Best Software image for new router

Unanswered Question
Joseph W. Doherty Tue, 02/05/2008 - 15:52
User Badges:
  • Super Bronze, 10000 points or more

Well it's the choice between the devil you know and the devil you don't know.


Kidding aside, if you're using a mainline release, all the later revisions should be just bug fixes. So in theory, it would always be best to run the latest so that you don't encounter a bug that's already been corrected.


In practice, often the bugs are exotic, so you might not bump into them. Further, sometimes the fix makes a new problem. So, many prefer not to update unless they have bumped into a problem and it's documented as fixed in a later patch level.


Perhaps a middle of the road approach is move to newer versions when it's early in the life cycle but only apply updates late in the life cycle for correcting a problem you're having.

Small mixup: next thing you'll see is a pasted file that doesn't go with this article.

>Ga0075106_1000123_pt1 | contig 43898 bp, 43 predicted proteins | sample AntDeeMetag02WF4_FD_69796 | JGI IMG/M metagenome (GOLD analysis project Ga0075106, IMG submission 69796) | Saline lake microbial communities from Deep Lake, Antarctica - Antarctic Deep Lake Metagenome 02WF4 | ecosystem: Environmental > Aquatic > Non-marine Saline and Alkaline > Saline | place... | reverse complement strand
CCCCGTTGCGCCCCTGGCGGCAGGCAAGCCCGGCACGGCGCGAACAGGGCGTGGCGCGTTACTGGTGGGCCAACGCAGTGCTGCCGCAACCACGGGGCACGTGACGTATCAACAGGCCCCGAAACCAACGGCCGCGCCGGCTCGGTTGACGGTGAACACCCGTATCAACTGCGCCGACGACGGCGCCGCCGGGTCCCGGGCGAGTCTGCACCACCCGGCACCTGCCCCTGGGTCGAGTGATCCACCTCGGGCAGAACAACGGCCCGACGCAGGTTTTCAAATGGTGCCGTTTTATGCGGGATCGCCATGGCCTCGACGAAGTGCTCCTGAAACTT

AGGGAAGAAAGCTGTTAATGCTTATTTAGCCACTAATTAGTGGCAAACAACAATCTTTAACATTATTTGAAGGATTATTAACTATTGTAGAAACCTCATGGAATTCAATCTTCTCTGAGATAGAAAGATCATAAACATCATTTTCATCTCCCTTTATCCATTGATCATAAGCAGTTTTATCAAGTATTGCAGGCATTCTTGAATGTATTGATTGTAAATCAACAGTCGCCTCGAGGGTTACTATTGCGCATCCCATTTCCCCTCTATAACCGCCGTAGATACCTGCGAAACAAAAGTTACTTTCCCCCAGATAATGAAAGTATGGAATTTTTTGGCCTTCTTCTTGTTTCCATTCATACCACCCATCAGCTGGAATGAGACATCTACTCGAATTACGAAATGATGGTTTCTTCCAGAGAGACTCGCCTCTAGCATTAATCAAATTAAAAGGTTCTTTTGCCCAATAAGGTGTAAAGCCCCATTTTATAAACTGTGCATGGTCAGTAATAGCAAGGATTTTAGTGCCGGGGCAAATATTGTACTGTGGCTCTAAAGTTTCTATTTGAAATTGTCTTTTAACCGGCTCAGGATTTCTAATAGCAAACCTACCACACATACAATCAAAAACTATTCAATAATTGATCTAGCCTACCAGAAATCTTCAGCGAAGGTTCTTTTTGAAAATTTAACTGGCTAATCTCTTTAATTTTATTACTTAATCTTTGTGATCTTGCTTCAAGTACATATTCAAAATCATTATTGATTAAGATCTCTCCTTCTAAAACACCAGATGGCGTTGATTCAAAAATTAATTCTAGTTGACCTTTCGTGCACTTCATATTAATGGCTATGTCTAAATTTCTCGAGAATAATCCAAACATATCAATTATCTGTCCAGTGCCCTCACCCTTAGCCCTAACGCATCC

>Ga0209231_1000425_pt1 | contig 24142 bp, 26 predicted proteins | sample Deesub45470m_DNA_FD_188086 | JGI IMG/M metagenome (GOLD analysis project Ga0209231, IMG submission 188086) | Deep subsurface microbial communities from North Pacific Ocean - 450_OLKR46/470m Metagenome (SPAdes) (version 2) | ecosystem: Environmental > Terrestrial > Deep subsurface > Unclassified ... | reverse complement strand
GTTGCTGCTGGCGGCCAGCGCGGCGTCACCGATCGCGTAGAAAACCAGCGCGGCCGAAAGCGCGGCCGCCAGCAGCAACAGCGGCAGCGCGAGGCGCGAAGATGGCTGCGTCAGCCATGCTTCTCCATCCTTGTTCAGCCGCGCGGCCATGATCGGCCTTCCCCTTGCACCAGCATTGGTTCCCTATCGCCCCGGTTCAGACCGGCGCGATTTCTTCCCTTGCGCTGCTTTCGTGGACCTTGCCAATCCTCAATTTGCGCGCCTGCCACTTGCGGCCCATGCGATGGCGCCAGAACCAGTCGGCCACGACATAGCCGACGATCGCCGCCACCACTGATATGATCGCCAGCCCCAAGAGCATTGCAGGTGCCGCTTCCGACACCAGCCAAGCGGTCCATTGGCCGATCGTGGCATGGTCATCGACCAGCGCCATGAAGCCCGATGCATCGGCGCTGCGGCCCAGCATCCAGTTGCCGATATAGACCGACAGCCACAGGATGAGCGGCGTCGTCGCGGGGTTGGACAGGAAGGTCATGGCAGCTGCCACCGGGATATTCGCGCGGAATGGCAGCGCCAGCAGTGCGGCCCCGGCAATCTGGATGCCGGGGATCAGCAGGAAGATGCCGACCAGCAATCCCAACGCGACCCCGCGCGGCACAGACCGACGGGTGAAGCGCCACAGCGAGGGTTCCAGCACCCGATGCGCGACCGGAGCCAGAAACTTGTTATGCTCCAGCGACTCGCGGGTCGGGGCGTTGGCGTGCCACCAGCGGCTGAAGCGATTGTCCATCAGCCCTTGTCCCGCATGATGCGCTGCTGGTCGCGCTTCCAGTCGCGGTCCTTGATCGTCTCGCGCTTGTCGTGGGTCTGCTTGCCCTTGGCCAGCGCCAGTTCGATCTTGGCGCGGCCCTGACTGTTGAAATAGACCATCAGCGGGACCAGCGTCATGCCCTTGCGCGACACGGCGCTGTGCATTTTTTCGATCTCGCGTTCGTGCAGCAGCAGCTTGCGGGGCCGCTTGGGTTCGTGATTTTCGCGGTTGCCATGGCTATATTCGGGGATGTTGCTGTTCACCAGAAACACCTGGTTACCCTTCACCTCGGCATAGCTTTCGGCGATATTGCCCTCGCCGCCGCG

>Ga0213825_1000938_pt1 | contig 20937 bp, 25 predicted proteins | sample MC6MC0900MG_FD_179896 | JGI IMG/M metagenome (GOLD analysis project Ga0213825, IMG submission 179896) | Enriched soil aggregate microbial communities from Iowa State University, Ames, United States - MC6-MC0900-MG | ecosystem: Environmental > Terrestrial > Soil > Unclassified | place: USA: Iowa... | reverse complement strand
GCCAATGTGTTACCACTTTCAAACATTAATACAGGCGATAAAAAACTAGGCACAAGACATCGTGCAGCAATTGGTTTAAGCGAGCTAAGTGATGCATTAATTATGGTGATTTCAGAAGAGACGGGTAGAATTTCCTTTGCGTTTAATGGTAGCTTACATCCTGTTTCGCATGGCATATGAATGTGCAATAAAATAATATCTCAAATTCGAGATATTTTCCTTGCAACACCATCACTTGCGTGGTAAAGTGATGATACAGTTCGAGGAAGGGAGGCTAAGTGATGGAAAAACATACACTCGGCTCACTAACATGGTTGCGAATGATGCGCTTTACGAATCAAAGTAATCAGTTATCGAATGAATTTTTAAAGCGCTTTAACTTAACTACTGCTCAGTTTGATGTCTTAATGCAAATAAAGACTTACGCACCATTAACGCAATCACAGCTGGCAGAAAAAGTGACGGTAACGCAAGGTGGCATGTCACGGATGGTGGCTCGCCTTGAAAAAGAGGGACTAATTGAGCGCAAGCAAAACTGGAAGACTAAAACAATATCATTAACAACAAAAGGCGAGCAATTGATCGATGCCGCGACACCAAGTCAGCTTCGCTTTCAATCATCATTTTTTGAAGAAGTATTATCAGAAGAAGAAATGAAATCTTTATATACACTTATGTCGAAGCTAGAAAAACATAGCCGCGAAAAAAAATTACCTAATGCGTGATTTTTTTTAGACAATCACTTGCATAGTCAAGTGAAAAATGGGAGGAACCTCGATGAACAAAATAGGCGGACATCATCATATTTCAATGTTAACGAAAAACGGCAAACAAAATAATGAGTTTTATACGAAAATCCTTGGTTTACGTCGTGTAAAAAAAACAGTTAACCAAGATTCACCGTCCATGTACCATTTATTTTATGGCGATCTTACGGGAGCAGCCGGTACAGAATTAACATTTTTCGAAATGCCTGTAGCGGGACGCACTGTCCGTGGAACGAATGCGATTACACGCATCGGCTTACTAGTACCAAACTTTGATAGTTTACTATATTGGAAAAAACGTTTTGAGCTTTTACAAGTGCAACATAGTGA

With a mainline release, an easy demarcation of the where the patches are in the life cycle is when a release is announce as GD, for general deployment. (NB: 12.4 hasn't yet.)


For non-mainline releases, besides bug fixes, there's often feature enhancements for hardware or software. So, you might want to be especially careful in updating if feature enhancements are included, unless it's one you believe you need.


Something else to note, if you find your release has been deferred, you probably want to update it.


Specifically for your 2811 running 12.4(3h), the most current is now up to 12.4(18). Going by the above, i.e. 12.4(3h) is an early release, and the fact there's even (3i) and (3j), newer would likely be better.


PS:

You can always read the release notes which will not only document what's been corrected, but often note known issues that are still unresolved.

Actions

This Discussion